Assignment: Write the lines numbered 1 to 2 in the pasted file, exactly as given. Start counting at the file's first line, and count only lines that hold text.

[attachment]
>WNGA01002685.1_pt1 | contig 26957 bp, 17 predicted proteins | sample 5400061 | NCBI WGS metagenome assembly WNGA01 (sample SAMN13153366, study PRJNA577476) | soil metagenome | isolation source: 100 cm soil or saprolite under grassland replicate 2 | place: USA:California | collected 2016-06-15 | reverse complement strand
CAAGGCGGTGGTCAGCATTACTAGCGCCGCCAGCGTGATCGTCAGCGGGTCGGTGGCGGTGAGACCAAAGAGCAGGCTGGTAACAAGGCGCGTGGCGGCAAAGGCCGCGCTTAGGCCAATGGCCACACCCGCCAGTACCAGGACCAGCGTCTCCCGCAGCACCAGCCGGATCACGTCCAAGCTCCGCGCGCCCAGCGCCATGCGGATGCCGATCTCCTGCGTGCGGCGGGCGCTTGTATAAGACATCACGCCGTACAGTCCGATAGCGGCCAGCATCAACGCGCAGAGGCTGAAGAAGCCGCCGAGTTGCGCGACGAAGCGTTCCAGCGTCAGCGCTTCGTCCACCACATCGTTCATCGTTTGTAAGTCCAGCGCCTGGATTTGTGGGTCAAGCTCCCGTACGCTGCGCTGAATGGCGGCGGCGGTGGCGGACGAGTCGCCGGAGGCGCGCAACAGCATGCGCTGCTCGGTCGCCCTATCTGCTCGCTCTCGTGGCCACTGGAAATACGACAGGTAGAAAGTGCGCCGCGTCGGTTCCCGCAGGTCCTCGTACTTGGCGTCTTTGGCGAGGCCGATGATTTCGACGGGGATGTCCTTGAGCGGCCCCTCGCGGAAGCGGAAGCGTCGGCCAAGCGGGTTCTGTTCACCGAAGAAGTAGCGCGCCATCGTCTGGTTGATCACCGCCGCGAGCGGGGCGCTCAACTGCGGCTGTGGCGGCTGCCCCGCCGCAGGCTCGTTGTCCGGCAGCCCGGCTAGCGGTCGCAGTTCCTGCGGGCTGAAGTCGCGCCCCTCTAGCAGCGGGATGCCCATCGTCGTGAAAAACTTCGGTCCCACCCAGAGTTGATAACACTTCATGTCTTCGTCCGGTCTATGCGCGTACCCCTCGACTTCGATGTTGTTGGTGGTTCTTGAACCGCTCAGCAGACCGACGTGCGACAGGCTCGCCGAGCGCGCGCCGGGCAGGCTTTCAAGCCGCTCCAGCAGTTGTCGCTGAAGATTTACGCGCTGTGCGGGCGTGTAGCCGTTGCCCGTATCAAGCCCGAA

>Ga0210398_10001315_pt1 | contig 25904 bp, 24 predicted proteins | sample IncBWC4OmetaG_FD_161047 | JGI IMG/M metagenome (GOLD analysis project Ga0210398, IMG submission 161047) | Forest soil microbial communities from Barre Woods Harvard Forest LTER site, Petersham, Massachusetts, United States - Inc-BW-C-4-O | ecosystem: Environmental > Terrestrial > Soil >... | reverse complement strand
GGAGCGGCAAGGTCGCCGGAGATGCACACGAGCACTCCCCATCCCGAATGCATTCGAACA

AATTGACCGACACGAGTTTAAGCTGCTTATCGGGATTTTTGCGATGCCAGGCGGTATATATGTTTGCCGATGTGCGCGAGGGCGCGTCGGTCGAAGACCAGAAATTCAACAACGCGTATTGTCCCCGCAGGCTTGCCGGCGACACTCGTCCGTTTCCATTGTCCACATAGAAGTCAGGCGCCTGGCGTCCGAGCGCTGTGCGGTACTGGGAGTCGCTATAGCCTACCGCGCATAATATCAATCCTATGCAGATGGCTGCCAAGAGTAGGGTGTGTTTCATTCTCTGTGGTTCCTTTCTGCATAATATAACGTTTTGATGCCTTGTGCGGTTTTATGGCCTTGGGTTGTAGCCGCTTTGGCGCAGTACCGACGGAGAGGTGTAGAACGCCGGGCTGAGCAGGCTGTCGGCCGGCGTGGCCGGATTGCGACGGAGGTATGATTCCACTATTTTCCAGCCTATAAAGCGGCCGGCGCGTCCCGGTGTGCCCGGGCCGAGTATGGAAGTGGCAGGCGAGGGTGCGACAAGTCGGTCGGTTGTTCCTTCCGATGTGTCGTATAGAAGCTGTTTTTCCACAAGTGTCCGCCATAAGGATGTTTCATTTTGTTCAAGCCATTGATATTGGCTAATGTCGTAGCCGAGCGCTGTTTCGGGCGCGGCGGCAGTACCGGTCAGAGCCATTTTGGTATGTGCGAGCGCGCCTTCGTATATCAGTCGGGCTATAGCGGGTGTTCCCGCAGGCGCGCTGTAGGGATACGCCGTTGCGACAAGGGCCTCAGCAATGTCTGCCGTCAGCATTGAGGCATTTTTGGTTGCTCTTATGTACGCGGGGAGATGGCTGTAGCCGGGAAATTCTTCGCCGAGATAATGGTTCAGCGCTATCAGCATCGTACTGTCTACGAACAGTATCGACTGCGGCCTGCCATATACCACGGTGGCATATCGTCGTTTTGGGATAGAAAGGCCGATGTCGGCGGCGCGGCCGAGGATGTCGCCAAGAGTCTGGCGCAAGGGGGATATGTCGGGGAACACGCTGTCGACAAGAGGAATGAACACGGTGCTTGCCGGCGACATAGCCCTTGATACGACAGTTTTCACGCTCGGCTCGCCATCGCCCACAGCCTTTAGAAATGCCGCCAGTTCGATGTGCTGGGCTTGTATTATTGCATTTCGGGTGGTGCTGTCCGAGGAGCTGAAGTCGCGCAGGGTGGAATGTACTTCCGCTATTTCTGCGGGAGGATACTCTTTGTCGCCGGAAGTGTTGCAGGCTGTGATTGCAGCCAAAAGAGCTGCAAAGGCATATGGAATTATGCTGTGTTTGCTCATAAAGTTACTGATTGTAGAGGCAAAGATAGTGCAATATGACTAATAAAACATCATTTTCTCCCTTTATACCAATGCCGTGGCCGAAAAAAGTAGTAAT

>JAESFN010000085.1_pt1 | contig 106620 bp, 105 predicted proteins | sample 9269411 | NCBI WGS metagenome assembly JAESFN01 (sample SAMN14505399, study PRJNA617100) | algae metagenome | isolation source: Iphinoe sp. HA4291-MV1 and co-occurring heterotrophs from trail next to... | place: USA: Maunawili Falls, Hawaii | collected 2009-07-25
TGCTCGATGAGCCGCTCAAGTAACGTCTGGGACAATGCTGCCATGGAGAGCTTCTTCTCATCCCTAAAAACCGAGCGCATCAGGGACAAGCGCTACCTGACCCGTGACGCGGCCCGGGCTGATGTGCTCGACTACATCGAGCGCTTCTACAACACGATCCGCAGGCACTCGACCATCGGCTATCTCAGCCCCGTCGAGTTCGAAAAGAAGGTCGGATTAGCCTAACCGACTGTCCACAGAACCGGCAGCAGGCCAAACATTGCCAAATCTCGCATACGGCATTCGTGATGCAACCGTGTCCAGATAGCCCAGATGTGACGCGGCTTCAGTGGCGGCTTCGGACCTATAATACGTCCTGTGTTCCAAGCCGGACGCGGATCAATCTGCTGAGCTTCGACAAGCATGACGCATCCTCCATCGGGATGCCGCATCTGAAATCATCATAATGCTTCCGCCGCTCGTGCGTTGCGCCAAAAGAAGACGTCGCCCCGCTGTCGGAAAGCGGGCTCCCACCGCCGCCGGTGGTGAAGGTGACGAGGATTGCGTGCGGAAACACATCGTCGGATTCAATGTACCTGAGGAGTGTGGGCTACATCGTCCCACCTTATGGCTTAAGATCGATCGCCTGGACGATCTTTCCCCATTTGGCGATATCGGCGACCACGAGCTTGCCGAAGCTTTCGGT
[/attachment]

>WNGA01002685.1_pt1 | contig 26957 bp, 17 predicted proteins | sample 5400061 | NCBI WGS metagenome assembly WNGA01 (sample SAMN13153366, study PRJNA577476) | soil metagenome | isolation source: 100 cm soil or saprolite under grassland replicate 2 | place: USA:California | collected 2016-06-15 | reverse complement strand
CAAGGCGGTGGTCAGCATTACTAGCGCCGCCAGCGTGATCGTCAGCGGGTCGGTGGCGGTGAGACCAAAGAGCAGGCTGGTAACAAGGCGCGTGGCGGCAAAGGCCGCGCTTAGGCCAATGGCCACACCCGCCAGTACCAGGACCAGCGTCTCCCGCAGCACCAGCCGGATCACGTCCAAGCTCCGCGCGCCCAGCGCCATGCGGATGCCGATCTCCTGCGTGCGGCGGGCGCTTGTATAAGACATCACGCCGTACAGTCCGATAGCGGCCAGCATCAACGCGCAGAGGCTGAAGAAGCCGCCGAGTTGCGCGACGAAGCGTTCCAGCGTCAGCGCTTCGTCCACCACATCGTTCATCGTTTGTAAGTCCAGCGCCTGGATTTGTGGGTCAAGCTCCCGTACGCTGCGCTGAATGGCGGCGGCGGTGGCGGACGAGTCGCCGGAGGCGCGCAACAGCATGCGCTGCTCGGTCGCCCTATCTGCTCGCTCTCGTGGCCACTGGAAATACGACAGGTAGAAAGTGCGCCGCGTCGGTTCCCGCAGGTCCTCGTACTTGGCGTCTTTGGCGAGGCCGATGATTTCGACGGGGATGTCCTTGAGCGGCCCCTCGCGGAAGCGGAAGCGTCGGCCAAGCGGGTTCTGTTCACCGAAGAAGTAGCGCGCCATCGTCTGGTTGATCACCGCCGCGAGCGGGGCGCTCAACTGCGGCTGTGGCGGCTGCCCCGCCGCAGGCTCGTTGTCCGGCAGCCCGGCTAGCGGTCGCAGTTCCTGCGGGCTGAAGTCGCGCCCCTCTAGCAGCGGGATGCCCATCGTCGTGAAAAACTTCGGTCCCACCCAGAGTTGATAACACTTCATGTCTTCGTCCGGTCTATGCGCGTACCCCTCGACTTCGATGTTGTTGGTGGTTCTTGAACCGCTCAGCAGACCGACGTGCGACAGGCTCGCCGAGCGCGCGCCGGGCAGGCTTTCAAGCCGCTCCAGCAGTTGTCGCTGAAGATTTACGCGCTGTGCGGGCGTGTAGCCGTTGCCCGTATCAAGCCCGAA